To accomplish this, the writers tasked to draft the project have to contend with questions relevant to the work. What is the level of faith of our people? How profound is their knowledge of God; how deep is their love for Him and how broad and encompassing is their concern for others, the environment, and other God’s creation? Has this faith been translated into human values that guide the day-to-day interrelationships of the community of people, the neighborhood, the family? Has it thoroughly influenced the culture of the Bol-anons? Confronted with challenges of modern paradigms of thought , of new ideologies, of the advances of science and technology, of the materialistic way of living, secular thinking, relativistic and cafeteria manner of following the norms of law and dictates of conscience, the post-modern view of human person whose concept of freedom is to be limitless, not to be constrained by external authority and objective laws, how strong is their faith to parry all these? Have they learn good lessons from them, incorporating them in their way of Christian living, instead of being carried away by these dangerous teachings? Are our people mature enough in their faith to be a beacon of light to the world of today, even to the point of questioning many of their assumptions and biases? Is there a new fresh new way of reaching this people, telling them with authority about Jesus and His answers to the deep longing of modern man? What method in catechism should we use today to reach our people sophisticated in the ways of the world, effectively proclaiming to them the Word of God, teaching them the content of the faith, leading them back to genuine Christian living, and, ultimately, bringing them back to God, to the true worship of Him? 
The Katesismo Bol-anon is born out of this cognitional process, a rigorous and disciplined exercise of the mind and the will that the writers have willingly undergone for a purpose that is noble. In their heart, however, beats that longing and that prayer that the catechism they have helped to see the light of day would indeed be a relevant guide to usher the Bol-anons to the process of assimilation to God. As observed well by the great German author Goethe “eye could never recognize the sun were it not itself sunlike,” so the faithful can only know God if deep within them is sown and nurtured the initial knowledge of Him through catechism.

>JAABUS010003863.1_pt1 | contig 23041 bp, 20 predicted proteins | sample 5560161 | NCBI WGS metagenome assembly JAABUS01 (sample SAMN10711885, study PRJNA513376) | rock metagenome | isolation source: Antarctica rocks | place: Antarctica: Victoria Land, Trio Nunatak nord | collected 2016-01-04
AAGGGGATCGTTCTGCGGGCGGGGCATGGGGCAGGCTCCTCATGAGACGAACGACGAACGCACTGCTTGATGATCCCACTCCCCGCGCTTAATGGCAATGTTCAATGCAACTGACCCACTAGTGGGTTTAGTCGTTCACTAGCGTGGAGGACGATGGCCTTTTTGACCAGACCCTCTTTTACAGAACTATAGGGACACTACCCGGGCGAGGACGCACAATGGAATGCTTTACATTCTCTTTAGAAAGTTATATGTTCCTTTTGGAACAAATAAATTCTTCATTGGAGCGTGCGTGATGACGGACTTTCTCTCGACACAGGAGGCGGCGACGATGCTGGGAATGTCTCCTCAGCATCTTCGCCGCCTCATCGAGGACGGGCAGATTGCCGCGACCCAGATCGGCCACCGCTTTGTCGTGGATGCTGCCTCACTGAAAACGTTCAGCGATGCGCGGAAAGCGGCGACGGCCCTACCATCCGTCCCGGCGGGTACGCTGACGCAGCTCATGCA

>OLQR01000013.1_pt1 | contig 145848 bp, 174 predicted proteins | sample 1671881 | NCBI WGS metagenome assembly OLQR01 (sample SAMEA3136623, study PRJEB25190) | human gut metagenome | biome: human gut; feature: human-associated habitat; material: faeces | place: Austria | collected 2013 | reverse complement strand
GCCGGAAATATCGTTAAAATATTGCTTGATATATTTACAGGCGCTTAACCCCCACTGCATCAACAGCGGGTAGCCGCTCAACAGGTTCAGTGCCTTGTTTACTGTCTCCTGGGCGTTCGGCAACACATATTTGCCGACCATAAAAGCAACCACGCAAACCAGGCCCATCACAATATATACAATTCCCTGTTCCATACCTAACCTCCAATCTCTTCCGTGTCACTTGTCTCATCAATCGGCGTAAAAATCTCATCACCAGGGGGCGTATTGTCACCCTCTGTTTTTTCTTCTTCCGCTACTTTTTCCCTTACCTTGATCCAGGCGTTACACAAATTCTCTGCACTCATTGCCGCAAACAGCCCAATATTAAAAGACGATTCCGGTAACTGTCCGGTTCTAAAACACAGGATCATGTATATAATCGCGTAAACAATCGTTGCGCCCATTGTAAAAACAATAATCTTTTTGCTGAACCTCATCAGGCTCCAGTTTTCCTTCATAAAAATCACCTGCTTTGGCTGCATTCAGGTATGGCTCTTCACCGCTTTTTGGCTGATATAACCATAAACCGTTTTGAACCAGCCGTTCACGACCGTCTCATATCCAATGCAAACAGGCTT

Of course, the writers of the Katesismo Bol-anon are fully aware that faith is a gift. But they also know that this donum fidei can only be received and assimilated by the individuals through tedious process of evangelization and long catechesis as well as their willingness to cooperate in listening and accepting the Good News of salvation. In the words of Pope Benedict XVI who described the role of catechesis to the life of the faithful: “Catechesis aims at coming to know Jesus concretely. It is theoretical and practical initiation into the will of God as revealed in Jesus and lived by the community of the Lord’s disciples, the family of God.” (Gospel, Catechesis, Catechism, Ignatius Press, 1997, p. 56). 
After so much straits and travails in giving birth to the Katesismo Bol-anon, however, the writers have that consolation in that they have contributed a little to prepare the faithful to know God, help them to adapt to His ways and, hopefully, to again fall in love with this God.

UPDATED: An important announcement regarding the Manaoag Shrine

Originally posted early in the morning of June 22, 2011. Revised in the early morning of July 26, 2011:

The Shrine of Our Lady of the Holy Rosary in Manaoag. Photo source.

This is re-posted from the website of the Archdiocese of Lingayen-Dagupan. The emphasis is mine:

June 13, 2011

Memorial of Saint Anthony of Padua

Circular 2011/20

RE: Our Lady of the Holy Rosary in Manaoag

My dear people of God:

I am pleased and proud to inform you that the Cardinal Archpriest of the Papal Basilica of Saint Mary Major in Rome has granted to the Shrine of Our Lady of Manaoag a special bond of spiritual affinity through which the pilgrims who visit the said Marian Shrine are assured of the blessings of the Lord as if they actually visited the said major basilica in Rome. The Manaoag pilgrims are assured by the Sacred Penitentiary of a plenary indulgence under the usual conditions of the Church when they visit the Shrine Our Lady of Manaoag.